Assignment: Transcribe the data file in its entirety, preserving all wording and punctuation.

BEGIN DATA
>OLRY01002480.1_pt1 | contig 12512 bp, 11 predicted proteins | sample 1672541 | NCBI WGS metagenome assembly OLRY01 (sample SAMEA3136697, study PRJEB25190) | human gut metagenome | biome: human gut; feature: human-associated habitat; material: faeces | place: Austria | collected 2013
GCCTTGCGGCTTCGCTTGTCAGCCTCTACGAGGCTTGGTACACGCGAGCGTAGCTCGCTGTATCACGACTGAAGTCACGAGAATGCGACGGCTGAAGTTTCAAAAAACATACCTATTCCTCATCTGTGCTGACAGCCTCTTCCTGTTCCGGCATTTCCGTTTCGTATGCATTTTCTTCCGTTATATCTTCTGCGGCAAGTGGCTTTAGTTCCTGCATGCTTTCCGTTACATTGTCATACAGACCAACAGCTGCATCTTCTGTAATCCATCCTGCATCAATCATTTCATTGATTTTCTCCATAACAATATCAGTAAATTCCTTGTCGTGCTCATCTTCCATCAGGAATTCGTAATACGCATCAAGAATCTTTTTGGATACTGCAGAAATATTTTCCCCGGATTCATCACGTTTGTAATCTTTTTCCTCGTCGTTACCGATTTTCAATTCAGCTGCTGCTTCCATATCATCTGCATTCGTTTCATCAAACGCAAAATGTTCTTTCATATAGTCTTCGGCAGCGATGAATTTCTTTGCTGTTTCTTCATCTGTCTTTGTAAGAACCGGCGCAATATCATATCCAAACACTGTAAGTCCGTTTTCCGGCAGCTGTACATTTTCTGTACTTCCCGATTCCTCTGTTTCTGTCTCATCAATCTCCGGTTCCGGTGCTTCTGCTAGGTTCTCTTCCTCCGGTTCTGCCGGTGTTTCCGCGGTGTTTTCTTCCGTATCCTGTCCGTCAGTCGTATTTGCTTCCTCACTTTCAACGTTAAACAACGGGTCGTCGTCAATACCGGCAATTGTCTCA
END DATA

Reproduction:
>OLRY01002480.1_pt1 | contig 12512 bp, 11 predicted proteins | sample 1672541 | NCBI WGS metagenome assembly OLRY01 (sample SAMEA3136697, study PRJEB25190) | human gut metagenome | biome: human gut; feature: human-associated habitat; material: faeces | place: Austria | collected 2013
GCCTTGCGGCTTCGCTTGTCAGCCTCTACGAGGCTTGGTACACGCGAGCGTAGCTCGCTGTATCACGACTGAAGTCACGAGAATGCGACGGCTGAAGTTTCAAAAAACATACCTATTCCTCATCTGTGCTGACAGCCTCTTCCTGTTCCGGCATTTCCGTTTCGTATGCATTTTCTTCCGTTATATCTTCTGCGGCAAGTGGCTTTAGTTCCTGCATGCTTTCCGTTACATTGTCATACAGACCAACAGCTGCATCTTCTGTAATCCATCCTGCATCAATCATTTCATTGATTTTCTCCATAACAATATCAGTAAATTCCTTGTCGTGCTCATCTTCCATCAGGAATTCGTAATACGCATCAAGAATCTTTTTGGATACTGCAGAAATATTTTCCCCGGATTCATCACGTTTGTAATCTTTTTCCTCGTCGTTACCGATTTTCAATTCAGCTGCTGCTTCCATATCATCTGCATTCGTTTCATCAAACGCAAAATGTTCTTTCATATAGTCTTCGGCAGCGATGAATTTCTTTGCTGTTTCTTCATCTGTCTTTGTAAGAACCGGCGCAATATCATATCCAAACACTGTAAGTCCGTTTTCCGGCAGCTGTACATTTTCTGTACTTCCCGATTCCTCTGTTTCTGTCTCATCAATCTCCGGTTCCGGTGCTTCTGCTAGGTTCTCTTCCTCCGGTTCTGCCGGTGTTTCCGCGGTGTTTTCTTCCGTATCCTGTCCGTCAGTCGTATTTGCTTCCTCACTTTCAACGTTAAACAACGGGTCGTCGTCAATACCGGCAATTGTCTCA